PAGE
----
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Protests follow ex-St. Louis officer’s acquittal in killing

Updated: 
September 16, 2017 - 12:05am

ST. LOUIS — A white former police officer was acquitted Friday in the 2011 death of a black man who was fatally shot following a high-speed chase, and hundreds of demonstrators streamed into the streets of downtown St. Louis and later an upscale neighborhood to protest the verdict that had stirred fears of civil unrest for weeks.

Ahead of the acquittal, activists had threatened civil disobedience if Jason Stockley were not convicted, including possible efforts to shut down highways. Barricades went up last month around police headquarters, the courthouse where the trial was held and other potential protest sites. Protesters were marching within hours of the decision.

More than a dozen arrests were made, and several officers were hurt as the day went on.

The case played out not far from the suburb of Ferguson, Missouri, which was the scene of the fatal shooting of Michael Brown, the unarmed black 18-year-old who was killed by a white police officer in 2014. That officer was never charged and eventually resigned.

Stockley, who was charged with first-degree murder, insisted he saw 24-year-old Anthony Lamar Smith holding a gun and felt he was in imminent danger. Prosecutors said the officer planted a gun in Smith’s car after the shooting.

In an interview with the St. Louis Post-Dispatch , Stockley said he understands how the video of him fatally shooting Smith looks bad to investigators and the public, but he said the optics have to be separated from the facts and he did nothing wrong.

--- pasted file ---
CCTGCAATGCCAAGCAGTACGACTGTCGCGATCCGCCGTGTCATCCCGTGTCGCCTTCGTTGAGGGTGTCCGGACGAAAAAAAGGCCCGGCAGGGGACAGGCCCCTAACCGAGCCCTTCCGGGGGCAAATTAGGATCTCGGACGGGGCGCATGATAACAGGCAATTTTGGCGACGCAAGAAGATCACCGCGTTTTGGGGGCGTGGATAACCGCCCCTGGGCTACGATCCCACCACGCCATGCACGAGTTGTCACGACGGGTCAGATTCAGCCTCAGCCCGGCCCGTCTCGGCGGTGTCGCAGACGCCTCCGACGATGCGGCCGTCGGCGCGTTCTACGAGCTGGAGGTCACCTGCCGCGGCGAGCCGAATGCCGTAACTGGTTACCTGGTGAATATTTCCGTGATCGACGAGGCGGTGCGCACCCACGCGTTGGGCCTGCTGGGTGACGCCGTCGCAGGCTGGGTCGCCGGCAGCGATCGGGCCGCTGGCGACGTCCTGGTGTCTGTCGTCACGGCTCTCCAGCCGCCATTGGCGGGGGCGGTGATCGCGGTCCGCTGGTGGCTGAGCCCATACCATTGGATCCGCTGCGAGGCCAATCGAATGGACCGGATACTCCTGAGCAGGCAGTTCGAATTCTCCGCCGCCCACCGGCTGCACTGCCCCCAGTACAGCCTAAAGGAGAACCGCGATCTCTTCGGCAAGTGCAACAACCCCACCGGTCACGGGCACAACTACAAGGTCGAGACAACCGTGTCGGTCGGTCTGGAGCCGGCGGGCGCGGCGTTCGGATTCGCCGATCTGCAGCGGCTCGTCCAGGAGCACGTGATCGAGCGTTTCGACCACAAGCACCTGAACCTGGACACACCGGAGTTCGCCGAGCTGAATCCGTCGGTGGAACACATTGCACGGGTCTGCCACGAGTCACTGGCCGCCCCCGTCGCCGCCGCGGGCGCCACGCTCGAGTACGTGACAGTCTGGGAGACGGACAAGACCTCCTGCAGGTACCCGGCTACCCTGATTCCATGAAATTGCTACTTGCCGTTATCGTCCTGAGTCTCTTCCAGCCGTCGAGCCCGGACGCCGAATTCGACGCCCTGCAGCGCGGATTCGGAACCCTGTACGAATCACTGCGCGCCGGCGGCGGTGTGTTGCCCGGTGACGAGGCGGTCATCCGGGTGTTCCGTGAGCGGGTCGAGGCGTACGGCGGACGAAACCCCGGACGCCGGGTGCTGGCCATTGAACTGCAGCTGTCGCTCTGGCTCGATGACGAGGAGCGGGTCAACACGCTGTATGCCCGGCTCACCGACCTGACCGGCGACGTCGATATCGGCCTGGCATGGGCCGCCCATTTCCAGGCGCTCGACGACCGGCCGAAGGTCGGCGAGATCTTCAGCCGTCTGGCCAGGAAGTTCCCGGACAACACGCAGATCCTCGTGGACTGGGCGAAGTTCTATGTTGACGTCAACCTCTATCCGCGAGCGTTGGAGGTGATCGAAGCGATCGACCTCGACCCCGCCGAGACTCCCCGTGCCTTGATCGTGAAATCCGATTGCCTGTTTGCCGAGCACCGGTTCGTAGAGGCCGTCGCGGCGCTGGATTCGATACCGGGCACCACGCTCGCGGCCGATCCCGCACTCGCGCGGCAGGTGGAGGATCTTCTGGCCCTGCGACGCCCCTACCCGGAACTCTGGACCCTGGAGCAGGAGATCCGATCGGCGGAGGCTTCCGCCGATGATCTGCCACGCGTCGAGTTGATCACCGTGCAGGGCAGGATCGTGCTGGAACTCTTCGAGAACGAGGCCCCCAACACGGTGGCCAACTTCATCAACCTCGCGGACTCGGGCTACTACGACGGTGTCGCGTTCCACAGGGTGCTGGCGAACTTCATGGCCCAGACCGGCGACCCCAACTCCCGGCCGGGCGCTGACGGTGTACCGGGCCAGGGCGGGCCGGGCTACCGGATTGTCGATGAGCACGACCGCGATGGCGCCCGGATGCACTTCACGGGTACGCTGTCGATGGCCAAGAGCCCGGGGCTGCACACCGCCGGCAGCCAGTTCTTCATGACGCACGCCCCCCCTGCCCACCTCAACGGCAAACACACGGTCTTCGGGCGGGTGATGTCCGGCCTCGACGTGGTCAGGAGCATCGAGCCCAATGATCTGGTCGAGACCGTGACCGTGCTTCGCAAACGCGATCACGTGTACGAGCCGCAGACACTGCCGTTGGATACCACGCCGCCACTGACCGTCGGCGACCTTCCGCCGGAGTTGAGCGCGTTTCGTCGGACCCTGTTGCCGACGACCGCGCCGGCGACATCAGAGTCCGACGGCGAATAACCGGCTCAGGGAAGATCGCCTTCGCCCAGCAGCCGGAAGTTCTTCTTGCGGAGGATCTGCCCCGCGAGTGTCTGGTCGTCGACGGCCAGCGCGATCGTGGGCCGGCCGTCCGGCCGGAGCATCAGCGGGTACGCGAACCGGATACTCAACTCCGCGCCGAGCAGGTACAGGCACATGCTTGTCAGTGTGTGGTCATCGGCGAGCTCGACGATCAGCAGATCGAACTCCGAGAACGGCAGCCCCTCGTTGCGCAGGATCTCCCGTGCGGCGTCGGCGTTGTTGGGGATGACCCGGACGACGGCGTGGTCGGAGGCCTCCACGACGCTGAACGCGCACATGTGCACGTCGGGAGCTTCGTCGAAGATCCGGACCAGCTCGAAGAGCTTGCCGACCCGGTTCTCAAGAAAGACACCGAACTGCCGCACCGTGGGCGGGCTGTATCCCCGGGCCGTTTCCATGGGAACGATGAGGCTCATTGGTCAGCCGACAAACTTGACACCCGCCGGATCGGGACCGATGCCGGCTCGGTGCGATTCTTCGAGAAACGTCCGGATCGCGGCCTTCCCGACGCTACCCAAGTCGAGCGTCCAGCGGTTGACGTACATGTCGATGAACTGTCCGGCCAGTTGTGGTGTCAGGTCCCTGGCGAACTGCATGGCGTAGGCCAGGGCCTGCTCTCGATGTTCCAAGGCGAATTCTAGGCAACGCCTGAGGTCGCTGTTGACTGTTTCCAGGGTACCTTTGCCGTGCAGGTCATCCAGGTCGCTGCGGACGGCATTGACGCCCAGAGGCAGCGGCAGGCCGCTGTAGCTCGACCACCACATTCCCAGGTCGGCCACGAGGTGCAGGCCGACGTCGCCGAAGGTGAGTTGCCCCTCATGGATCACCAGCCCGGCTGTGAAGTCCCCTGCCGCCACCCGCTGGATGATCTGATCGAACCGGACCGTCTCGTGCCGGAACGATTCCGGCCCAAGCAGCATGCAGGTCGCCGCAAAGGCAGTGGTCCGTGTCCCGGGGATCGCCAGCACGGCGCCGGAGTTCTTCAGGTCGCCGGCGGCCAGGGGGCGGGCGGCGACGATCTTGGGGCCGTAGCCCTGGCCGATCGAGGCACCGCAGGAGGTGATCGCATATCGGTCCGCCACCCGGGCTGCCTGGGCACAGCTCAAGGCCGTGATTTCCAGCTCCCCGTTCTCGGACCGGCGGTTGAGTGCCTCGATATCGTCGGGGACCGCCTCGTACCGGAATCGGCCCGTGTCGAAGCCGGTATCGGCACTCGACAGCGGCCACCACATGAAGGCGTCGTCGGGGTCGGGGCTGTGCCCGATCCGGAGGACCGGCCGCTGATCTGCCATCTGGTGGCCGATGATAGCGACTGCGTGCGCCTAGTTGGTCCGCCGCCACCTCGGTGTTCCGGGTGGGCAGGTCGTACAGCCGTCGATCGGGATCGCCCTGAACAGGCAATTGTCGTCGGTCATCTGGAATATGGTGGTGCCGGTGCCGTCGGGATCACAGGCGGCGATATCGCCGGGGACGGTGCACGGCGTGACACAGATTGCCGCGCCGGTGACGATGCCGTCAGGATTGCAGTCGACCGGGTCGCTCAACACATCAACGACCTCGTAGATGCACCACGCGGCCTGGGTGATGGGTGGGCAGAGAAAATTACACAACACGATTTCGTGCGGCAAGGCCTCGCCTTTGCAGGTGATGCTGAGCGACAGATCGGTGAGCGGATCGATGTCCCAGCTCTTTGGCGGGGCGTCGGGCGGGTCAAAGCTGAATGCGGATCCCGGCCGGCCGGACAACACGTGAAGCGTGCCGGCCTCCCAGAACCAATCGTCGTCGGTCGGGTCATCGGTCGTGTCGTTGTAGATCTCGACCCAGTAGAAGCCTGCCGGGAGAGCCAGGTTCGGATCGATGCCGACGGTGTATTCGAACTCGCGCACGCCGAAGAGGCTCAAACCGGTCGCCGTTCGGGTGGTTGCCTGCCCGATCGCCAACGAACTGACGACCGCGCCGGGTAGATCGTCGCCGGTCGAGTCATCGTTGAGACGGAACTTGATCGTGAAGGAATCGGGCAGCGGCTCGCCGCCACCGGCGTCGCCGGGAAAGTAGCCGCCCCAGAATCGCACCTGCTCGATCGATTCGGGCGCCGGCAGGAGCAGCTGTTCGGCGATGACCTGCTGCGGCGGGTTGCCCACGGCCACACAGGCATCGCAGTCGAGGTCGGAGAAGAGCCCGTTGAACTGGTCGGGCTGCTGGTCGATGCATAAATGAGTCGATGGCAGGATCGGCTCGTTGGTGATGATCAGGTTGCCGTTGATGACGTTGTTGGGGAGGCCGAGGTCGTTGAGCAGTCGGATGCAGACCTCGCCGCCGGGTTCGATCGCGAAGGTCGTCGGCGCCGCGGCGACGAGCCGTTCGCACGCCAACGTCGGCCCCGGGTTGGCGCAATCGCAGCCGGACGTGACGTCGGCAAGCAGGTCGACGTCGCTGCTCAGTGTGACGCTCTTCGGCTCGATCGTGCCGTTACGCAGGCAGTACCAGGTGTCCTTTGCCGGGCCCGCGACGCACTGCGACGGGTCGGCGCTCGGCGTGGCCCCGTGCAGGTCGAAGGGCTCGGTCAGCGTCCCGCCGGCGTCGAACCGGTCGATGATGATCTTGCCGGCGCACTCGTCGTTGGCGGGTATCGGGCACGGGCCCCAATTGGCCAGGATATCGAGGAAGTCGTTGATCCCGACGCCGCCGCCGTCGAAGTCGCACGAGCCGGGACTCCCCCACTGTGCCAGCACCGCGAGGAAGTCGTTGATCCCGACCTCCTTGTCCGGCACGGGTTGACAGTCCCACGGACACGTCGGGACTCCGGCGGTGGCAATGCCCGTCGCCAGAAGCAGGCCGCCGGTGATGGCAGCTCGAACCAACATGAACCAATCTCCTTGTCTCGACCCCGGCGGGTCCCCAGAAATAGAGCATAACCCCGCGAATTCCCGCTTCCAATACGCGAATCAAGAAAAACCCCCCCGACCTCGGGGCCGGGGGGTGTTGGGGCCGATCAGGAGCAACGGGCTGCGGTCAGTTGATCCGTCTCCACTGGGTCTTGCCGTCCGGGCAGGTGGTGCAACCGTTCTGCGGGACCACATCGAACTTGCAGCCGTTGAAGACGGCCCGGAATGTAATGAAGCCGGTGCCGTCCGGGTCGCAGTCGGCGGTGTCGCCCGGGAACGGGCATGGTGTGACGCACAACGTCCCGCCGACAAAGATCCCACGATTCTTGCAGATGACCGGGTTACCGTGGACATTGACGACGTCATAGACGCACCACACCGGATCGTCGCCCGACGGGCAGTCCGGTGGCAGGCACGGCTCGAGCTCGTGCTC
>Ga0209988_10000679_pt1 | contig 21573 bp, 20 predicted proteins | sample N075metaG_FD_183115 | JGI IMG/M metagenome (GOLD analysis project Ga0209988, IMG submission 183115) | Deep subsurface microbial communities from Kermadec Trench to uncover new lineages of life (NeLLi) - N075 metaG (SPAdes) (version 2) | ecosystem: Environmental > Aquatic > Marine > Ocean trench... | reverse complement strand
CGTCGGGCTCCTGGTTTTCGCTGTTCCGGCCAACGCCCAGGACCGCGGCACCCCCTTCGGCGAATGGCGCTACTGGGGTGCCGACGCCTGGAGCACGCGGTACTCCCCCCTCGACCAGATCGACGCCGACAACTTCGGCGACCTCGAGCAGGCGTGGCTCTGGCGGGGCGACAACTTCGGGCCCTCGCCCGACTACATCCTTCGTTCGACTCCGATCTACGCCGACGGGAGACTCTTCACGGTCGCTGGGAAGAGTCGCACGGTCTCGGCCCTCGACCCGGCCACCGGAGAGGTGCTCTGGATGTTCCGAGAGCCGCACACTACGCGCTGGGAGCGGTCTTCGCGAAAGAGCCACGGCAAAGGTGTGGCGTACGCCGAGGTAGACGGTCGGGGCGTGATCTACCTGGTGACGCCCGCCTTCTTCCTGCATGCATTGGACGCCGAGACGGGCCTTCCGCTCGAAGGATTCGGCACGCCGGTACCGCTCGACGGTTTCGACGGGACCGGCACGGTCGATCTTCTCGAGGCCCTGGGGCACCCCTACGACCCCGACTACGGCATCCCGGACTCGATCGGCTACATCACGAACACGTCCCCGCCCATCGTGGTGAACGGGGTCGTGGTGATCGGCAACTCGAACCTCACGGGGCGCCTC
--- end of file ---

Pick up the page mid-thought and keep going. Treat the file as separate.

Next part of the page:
“I can feel for and I understand what the family is going through, and I know everyone wants someone to blame, but I’m just not the guy,” he said.

Stockley, 36, asked the case to be decided by a judge instead of a jury. Prosecutors objected to his request for a bench trial.

“This court, in conscience, cannot say that the State has proven every element of murder beyond a reasonable doubt or that the State has proven beyond a reasonable doubt that the defendant did not act in self-defense,” St. Louis Circuit Judge Timothy Wilson wrote in the decision .

In a written statement, St. Louis Circuit Attorney Kim Gardner acknowledged the difficulty of winning police shooting cases but said prosecutors believe they “offered sufficient evidence that proved beyond a reasonable doubt” that Stockley intended to kill Smith.

Assistant Circuit Attorney Robert Steele emphasized during the trial that police dashcam video of the chase captured Stockley saying he was “going to kill this (expletive), don’t you know it.”

Less than a minute later, the officer shot Smith five times. Stockley’s lawyer dismissed the comment as “human emotions” uttered during a dangerous police pursuit. The judge wrote that the statement “can be ambiguous depending on the context.”

Stockley, who left St. Louis’ police force in 2013 and moved to Houston, could have been sentenced to up to life in prison without parole.

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